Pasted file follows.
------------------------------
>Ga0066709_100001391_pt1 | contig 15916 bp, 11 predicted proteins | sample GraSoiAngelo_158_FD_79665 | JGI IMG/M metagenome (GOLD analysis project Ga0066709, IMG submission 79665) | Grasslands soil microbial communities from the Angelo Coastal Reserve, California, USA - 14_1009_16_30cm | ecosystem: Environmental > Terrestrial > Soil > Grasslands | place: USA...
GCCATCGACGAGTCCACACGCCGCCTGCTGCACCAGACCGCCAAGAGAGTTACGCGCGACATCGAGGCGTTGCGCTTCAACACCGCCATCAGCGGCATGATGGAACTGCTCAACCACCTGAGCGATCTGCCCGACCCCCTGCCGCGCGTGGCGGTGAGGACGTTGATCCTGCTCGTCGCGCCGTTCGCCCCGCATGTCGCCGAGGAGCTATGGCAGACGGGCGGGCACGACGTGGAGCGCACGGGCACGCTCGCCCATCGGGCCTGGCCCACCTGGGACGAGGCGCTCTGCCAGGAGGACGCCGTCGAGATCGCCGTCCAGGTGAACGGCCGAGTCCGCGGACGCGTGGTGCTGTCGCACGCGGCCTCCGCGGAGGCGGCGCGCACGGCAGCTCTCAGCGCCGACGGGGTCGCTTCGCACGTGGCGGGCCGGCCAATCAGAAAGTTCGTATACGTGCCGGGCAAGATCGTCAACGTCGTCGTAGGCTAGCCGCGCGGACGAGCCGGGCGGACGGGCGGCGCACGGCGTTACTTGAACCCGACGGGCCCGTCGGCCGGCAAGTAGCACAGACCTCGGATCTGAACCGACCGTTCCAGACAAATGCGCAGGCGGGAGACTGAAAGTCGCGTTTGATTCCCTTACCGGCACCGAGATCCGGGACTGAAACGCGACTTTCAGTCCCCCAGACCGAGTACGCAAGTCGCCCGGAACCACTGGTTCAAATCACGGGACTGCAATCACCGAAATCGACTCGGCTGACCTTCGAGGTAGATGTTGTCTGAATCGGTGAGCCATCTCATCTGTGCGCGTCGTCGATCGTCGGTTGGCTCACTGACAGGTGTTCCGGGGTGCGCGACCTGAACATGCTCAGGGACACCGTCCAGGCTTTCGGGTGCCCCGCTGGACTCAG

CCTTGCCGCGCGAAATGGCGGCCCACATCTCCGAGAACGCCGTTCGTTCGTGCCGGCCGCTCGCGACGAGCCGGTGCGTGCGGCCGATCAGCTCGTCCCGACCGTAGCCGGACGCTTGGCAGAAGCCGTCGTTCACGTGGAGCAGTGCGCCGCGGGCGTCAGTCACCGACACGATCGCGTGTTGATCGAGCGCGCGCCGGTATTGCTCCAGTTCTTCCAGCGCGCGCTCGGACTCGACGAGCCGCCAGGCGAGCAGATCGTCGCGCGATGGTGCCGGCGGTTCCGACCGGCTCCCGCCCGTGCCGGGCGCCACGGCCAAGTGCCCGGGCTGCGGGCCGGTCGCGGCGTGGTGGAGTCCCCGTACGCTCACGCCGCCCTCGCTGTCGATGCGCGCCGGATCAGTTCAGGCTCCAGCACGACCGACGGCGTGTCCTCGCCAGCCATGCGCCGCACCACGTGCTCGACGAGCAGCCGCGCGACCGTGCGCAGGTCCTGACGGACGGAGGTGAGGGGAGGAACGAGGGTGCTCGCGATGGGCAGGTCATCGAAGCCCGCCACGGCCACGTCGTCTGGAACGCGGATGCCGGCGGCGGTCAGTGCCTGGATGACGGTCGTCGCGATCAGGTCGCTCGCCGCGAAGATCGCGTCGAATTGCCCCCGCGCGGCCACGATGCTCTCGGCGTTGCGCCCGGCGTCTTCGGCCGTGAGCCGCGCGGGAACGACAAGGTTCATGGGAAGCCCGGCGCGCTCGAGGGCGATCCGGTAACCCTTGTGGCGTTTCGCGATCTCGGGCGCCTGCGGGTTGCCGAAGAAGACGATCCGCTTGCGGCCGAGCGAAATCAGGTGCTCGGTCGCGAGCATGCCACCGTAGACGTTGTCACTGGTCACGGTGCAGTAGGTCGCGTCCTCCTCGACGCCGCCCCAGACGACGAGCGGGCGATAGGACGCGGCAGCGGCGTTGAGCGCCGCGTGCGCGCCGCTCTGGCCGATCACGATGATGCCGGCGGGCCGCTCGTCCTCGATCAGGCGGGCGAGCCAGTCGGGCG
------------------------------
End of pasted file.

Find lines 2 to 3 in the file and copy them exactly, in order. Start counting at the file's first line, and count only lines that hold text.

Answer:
GCCATCGACGAGTCCACACGCCGCCTGCTGCACCAGACCGCCAAGAGAGTTACGCGCGACATCGAGGCGTTGCGCTTCAACACCGCCATCAGCGGCATGATGGAACTGCTCAACCACCTGAGCGATCTGCCCGACCCCCTGCCGCGCGTGGCGGTGAGGACGTTGATCCTGCTCGTCGCGCCGTTCGCCCCGCATGTCGCCGAGGAGCTATGGCAGACGGGCGGGCACGACGTGGAGCGCACGGGCACGCTCGCCCATCGGGCCTGGCCCACCTGGGACGAGGCGCTCTGCCAGGAGGACGCCGTCGAGATCGCCGTCCAGGTGAACGGCCGAGTCCGCGGACGCGTGGTGCTGTCGCACGCGGCCTCCGCGGAGGCGGCGCGCACGGCAGCTCTCAGCGCCGACGGGGTCGCTTCGCACGTGGCGGGCCGGCCAATCAGAAAGTTCGTATACGTGCCGGGCAAGATCGTCAACGTCGTCGTAGGCTAGCCGCGCGGACGAGCCGGGCGGACGGGCGGCGCACGGCGTTACTTGAACCCGACGGGCCCGTCGGCCGGCAAGTAGCACAGACCTCGGATCTGAACCGACCGTTCCAGACAAATGCGCAGGCGGGAGACTGAAAGTCGCGTTTGATTCCCTTACCGGCACCGAGATCCGGGACTGAAACGCGACTTTCAGTCCCCCAGACCGAGTACGCAAGTCGCCCGGAACCACTGGTTCAAATCACGGGACTGCAATCACCGAAATCGACTCGGCTGACCTTCGAGGTAGATGTTGTCTGAATCGGTGAGCCATCTCATCTGTGCGCGTCGTCGATCGTCGGTTGGCTCACTGACAGGTGTTCCGGGGTGCGCGACCTGAACATGCTCAGGGACACCGTCCAGGCTTTCGGGTGCCCCGCTGGACTCAG

CCTTGCCGCGCGAAATGGCGGCCCACATCTCCGAGAACGCCGTTCGTTCGTGCCGGCCGCTCGCGACGAGCCGGTGCGTGCGGCCGATCAGCTCGTCCCGACCGTAGCCGGACGCTTGGCAGAAGCCGTCGTTCACGTGGAGCAGTGCGCCGCGGGCGTCAGTCACCGACACGATCGCGTGTTGATCGAGCGCGCGCCGGTATTGCTCCAGTTCTTCCAGCGCGCGCTCGGACTCGACGAGCCGCCAGGCGAGCAGATCGTCGCGCGATGGTGCCGGCGGTTCCGACCGGCTCCCGCCCGTGCCGGGCGCCACGGCCAAGTGCCCGGGCTGCGGGCCGGTCGCGGCGTGGTGGAGTCCCCGTACGCTCACGCCGCCCTCGCTGTCGATGCGCGCCGGATCAGTTCAGGCTCCAGCACGACCGACGGCGTGTCCTCGCCAGCCATGCGCCGCACCACGTGCTCGACGAGCAGCCGCGCGACCGTGCGCAGGTCCTGACGGACGGAGGTGAGGGGAGGAACGAGGGTGCTCGCGATGGGCAGGTCATCGAAGCCCGCCACGGCCACGTCGTCTGGAACGCGGATGCCGGCGGCGGTCAGTGCCTGGATGACGGTCGTCGCGATCAGGTCGCTCGCCGCGAAGATCGCGTCGAATTGCCCCCGCGCGGCCACGATGCTCTCGGCGTTGCGCCCGGCGTCTTCGGCCGTGAGCCGCGCGGGAACGACAAGGTTCATGGGAAGCCCGGCGCGCTCGAGGGCGATCCGGTAACCCTTGTGGCGTTTCGCGATCTCGGGCGCCTGCGGGTTGCCGAAGAAGACGATCCGCTTGCGGCCGAGCGAAATCAGGTGCTCGGTCGCGAGCATGCCACCGTAGACGTTGTCACTGGTCACGGTGCAGTAGGTCGCGTCCTCCTCGACGCCGCCCCAGACGACGAGCGGGCGATAGGACGCGGCAGCGGCGTTGAGCGCCGCGTGCGCGCCGCTCTGGCCGATCACGATGATGCCGGCGGGCCGCTCGTCCTCGATCAGGCGGGCGAGCCAGTCGGGCG